Updated: May 28, 2018 12:10:13 am
The Rajya Sabha has been functioning for 67 years. During this time, governance has become complicated and the subjects of laws more technical. But the rules governing the functioning of the Rajya Sabha have not kept pace with the times. Earlier this month, Vice President Venkaiah Naidu appointed a two-member committee to make recommendations for revising the rules of the Upper House. V K Agnihotri, former secretary general of the House, is heading the committee. Media reports suggest that the committee is mandated to submit its report in three months. The reports also indicate that the committee may give some of its recommendations before the monsoon session of Parliament.
Both Houses of Parliament have their own rules of procedure. These rules govern every detail of how the Houses function on a daily basis. They determine MPs’ participation in parliamentary proceedings while making laws, passing budgets, questioning the government and representing us. These rules are the bulwark of our parliamentary democracy. For Parliament to be effective in its role, these rules require regular updating and strengthening. The Constitution, through Article 118(1), gives the two Houses of Parliament the power to make rules to regulate their functioning.
When the Rajya Sabha met for the first time on May 13, 1952, it did not have any rules of its own. Article 118(2) of the Constitution provided an interim mechanism for rules. Under this article, the chairman of Rajya Sabha had the power to modify and adopt rules that were in place before the commencement of the Constitution. In 1952, these were the rules of the Constituent Assembly, the body which had framed the Constitution. Sarvepalli Radhakrishnan, the first chairman of Rajya Sabha, amended these to be used as the rules of procedure.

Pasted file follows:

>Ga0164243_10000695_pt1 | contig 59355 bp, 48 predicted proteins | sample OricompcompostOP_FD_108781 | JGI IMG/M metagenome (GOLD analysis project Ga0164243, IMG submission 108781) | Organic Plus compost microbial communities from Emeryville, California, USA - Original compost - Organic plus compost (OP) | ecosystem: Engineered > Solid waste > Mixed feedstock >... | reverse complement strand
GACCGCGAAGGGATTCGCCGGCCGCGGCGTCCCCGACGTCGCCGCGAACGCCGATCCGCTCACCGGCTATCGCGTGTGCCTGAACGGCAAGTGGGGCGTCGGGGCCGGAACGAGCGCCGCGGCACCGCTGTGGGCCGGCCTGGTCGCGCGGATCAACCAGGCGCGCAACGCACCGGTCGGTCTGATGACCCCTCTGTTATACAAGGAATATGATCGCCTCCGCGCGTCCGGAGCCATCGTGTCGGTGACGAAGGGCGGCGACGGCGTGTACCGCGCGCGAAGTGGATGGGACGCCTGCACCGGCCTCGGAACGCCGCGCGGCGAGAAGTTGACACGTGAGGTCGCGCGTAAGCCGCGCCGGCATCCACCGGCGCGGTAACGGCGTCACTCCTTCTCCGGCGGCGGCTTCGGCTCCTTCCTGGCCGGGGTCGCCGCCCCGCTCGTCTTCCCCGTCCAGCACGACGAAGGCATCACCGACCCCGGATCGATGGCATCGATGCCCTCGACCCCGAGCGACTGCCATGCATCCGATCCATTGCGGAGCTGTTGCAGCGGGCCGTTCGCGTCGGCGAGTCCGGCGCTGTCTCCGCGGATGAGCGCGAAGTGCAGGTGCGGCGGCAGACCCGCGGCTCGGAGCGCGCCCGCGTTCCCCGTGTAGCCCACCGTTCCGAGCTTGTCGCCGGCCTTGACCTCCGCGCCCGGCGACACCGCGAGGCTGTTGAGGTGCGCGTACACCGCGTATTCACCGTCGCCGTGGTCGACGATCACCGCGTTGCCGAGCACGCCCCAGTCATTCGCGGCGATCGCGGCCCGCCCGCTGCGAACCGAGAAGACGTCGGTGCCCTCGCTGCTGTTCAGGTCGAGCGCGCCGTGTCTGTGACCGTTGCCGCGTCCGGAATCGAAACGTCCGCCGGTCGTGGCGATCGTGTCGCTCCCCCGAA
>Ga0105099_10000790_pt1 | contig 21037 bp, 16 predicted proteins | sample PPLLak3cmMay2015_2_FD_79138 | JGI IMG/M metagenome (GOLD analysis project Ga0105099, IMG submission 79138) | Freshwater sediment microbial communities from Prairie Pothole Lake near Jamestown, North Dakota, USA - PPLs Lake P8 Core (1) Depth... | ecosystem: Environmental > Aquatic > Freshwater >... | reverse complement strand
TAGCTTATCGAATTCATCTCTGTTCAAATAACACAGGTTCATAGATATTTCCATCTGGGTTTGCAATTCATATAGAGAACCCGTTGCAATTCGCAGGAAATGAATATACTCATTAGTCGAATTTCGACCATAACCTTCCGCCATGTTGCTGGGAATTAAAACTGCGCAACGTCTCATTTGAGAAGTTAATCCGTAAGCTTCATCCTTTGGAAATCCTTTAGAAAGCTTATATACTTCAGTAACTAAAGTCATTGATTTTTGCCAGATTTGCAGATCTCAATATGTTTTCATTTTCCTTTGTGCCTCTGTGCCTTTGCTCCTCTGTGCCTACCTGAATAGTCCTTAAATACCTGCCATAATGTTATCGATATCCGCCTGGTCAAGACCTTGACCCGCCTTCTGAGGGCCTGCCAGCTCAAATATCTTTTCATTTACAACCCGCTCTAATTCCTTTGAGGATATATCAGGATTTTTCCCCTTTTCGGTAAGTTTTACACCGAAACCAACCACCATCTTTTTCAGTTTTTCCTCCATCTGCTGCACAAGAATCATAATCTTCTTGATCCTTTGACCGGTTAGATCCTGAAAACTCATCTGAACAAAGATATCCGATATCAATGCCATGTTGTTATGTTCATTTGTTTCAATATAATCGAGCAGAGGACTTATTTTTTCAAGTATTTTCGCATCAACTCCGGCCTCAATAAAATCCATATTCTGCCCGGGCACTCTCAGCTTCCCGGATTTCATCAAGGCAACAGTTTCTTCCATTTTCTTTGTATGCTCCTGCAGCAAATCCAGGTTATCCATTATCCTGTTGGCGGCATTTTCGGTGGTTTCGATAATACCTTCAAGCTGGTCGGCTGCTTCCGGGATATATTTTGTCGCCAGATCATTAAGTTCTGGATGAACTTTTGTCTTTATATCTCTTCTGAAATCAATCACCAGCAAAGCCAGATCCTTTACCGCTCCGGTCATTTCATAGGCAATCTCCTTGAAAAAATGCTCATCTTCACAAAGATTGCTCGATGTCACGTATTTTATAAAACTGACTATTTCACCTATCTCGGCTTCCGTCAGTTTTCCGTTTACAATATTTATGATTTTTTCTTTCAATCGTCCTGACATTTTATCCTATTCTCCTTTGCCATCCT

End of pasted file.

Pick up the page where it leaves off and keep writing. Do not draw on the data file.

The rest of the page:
So, the initial version of rules came into force three days after the first sitting of the House. Among other things, they provided for Question Hour in the style of the House of Lords. Ministers had to answer questions two days a week and three oral questions a day. The rules also created a committee of 15 MPs to suggest any change. Based on this committee’s recommendation, the initial rules were amended four more times until the end of 1952.
But it was not until 1964 that the Rajya Sabha made its own rules under Article 118(1). And it is the 1964 rules that have been amended over the years and currently govern the functioning of the Upper House. However, these rules were not made from the ground up. The old framework of 1952 was used as a base and supplemented. In some cases, the provisions were merely carried forward and continue to exist even today. For example, the 1952 Rajya Sabha rules to discipline disorderly MPs are the same ones as now.
The Agnihotri committee has been set up at a time when the two Houses of Parliament are facing similar structural challenges. So its recommendations, while meant for the Rajya Sabha, will also influence rule-making for the Lok Sabha. Four fundamental issues would require the committee’s attention.
First, it seems that the two Houses of Parliament meet mostly for transacting government business. The committee will have to balance completion of government business with discussions raised by other political parties. Second, the existing mechanisms (like Question Hour) for securing the government’s accountability to Parliament have lost their edge. The committee will have to suggest measures for completely overhauling these mechanisms. Third, issues facing Parliament are now more complex and technical than ever. In such an environment, the committee’s suggestions for strengthening deliberations in the House will be crucial. Finally, the disruption of parliamentary proceedings has become a routine affair. The committee will have the difficult task of suggesting solutions for protecting the sanctity of parliamentary proceedings.
There should be a periodic review of the rules of procedure of both Houses. The last such review for the Rajya Sabha happened in 2009, incidentally when Agnihotri was its secretary general. Nine years later, his committee again has the critical task of going beyond the symptoms of dysfunction and recommending changes to strengthen Rajya Sabha.
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